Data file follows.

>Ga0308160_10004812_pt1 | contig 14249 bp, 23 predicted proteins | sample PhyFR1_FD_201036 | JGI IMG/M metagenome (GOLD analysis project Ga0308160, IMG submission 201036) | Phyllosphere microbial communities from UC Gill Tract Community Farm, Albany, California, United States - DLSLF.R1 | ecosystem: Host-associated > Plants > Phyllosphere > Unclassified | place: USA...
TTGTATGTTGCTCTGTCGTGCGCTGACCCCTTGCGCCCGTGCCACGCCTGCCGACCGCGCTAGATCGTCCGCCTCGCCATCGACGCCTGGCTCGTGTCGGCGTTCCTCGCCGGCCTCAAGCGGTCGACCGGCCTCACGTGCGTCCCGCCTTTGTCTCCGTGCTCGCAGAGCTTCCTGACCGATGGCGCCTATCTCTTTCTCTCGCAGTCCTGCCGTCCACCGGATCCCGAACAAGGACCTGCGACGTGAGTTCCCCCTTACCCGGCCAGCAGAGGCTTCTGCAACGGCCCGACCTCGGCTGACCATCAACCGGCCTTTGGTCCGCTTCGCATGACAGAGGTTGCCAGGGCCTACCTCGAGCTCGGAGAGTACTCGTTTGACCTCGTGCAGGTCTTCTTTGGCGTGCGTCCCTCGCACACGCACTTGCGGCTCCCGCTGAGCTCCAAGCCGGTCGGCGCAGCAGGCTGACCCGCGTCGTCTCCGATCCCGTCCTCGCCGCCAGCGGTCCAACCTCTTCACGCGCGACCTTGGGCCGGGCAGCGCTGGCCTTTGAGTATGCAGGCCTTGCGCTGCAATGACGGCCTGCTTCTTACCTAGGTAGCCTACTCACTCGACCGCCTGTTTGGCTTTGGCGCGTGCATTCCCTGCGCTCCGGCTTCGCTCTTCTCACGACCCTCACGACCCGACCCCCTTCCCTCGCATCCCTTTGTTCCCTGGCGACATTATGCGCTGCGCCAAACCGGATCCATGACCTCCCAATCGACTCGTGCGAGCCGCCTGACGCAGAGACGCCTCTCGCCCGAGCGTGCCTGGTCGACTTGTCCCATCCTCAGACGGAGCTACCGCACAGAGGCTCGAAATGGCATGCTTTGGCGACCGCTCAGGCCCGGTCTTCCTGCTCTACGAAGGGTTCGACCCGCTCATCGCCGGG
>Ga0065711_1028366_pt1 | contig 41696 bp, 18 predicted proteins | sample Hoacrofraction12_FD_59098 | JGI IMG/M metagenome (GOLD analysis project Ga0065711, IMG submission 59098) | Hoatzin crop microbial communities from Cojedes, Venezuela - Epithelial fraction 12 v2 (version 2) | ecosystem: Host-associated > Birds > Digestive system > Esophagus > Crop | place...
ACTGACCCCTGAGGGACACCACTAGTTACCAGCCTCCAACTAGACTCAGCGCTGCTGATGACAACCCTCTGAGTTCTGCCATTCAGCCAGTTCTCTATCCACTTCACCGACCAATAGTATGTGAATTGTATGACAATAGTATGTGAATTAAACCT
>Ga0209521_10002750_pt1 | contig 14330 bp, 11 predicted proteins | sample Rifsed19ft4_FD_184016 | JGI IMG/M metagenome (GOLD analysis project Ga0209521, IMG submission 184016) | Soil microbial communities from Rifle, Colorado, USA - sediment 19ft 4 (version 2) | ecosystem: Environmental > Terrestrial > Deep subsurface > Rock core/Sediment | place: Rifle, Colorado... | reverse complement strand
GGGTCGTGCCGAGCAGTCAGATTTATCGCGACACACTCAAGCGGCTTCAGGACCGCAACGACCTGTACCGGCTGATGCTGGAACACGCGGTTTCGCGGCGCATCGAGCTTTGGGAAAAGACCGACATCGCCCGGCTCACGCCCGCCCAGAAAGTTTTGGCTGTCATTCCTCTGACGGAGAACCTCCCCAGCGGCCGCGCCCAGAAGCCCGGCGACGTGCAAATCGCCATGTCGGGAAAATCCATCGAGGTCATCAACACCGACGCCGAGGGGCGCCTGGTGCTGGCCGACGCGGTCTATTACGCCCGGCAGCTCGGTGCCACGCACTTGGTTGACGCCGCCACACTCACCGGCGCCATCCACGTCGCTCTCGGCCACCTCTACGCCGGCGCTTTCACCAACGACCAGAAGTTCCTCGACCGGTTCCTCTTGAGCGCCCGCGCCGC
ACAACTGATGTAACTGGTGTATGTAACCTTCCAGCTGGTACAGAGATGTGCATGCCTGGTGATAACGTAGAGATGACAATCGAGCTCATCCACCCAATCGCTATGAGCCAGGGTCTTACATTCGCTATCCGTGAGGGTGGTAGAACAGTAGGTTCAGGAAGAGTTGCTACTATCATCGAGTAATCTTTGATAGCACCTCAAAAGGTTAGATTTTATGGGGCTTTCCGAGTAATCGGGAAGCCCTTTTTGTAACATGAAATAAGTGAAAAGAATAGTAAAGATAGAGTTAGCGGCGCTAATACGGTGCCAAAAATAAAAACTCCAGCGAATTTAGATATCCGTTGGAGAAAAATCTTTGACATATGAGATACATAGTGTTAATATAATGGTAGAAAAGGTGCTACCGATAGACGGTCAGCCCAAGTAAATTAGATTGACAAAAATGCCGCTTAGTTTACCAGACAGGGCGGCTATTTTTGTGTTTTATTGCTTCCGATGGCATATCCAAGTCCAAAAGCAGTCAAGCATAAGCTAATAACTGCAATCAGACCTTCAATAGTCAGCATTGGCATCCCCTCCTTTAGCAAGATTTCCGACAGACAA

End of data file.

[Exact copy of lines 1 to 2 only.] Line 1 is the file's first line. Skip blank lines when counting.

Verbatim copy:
>Ga0308160_10004812_pt1 | contig 14249 bp, 23 predicted proteins | sample PhyFR1_FD_201036 | JGI IMG/M metagenome (GOLD analysis project Ga0308160, IMG submission 201036) | Phyllosphere microbial communities from UC Gill Tract Community Farm, Albany, California, United States - DLSLF.R1 | ecosystem: Host-associated > Plants > Phyllosphere > Unclassified | place: USA...
TTGTATGTTGCTCTGTCGTGCGCTGACCCCTTGCGCCCGTGCCACGCCTGCCGACCGCGCTAGATCGTCCGCCTCGCCATCGACGCCTGGCTCGTGTCGGCGTTCCTCGCCGGCCTCAAGCGGTCGACCGGCCTCACGTGCGTCCCGCCTTTGTCTCCGTGCTCGCAGAGCTTCCTGACCGATGGCGCCTATCTCTTTCTCTCGCAGTCCTGCCGTCCACCGGATCCCGAACAAGGACCTGCGACGTGAGTTCCCCCTTACCCGGCCAGCAGAGGCTTCTGCAACGGCCCGACCTCGGCTGACCATCAACCGGCCTTTGGTCCGCTTCGCATGACAGAGGTTGCCAGGGCCTACCTCGAGCTCGGAGAGTACTCGTTTGACCTCGTGCAGGTCTTCTTTGGCGTGCGTCCCTCGCACACGCACTTGCGGCTCCCGCTGAGCTCCAAGCCGGTCGGCGCAGCAGGCTGACCCGCGTCGTCTCCGATCCCGTCCTCGCCGCCAGCGGTCCAACCTCTTCACGCGCGACCTTGGGCCGGGCAGCGCTGGCCTTTGAGTATGCAGGCCTTGCGCTGCAATGACGGCCTGCTTCTTACCTAGGTAGCCTACTCACTCGACCGCCTGTTTGGCTTTGGCGCGTGCATTCCCTGCGCTCCGGCTTCGCTCTTCTCACGACCCTCACGACCCGACCCCCTTCCCTCGCATCCCTTTGTTCCCTGGCGACATTATGCGCTGCGCCAAACCGGATCCATGACCTCCCAATCGACTCGTGCGAGCCGCCTGACGCAGAGACGCCTCTCGCCCGAGCGTGCCTGGTCGACTTGTCCCATCCTCAGACGGAGCTACCGCACAGAGGCTCGAAATGGCATGCTTTGGCGACCGCTCAGGCCCGGTCTTCCTGCTCTACGAAGGGTTCGACCCGCTCATCGCCGGG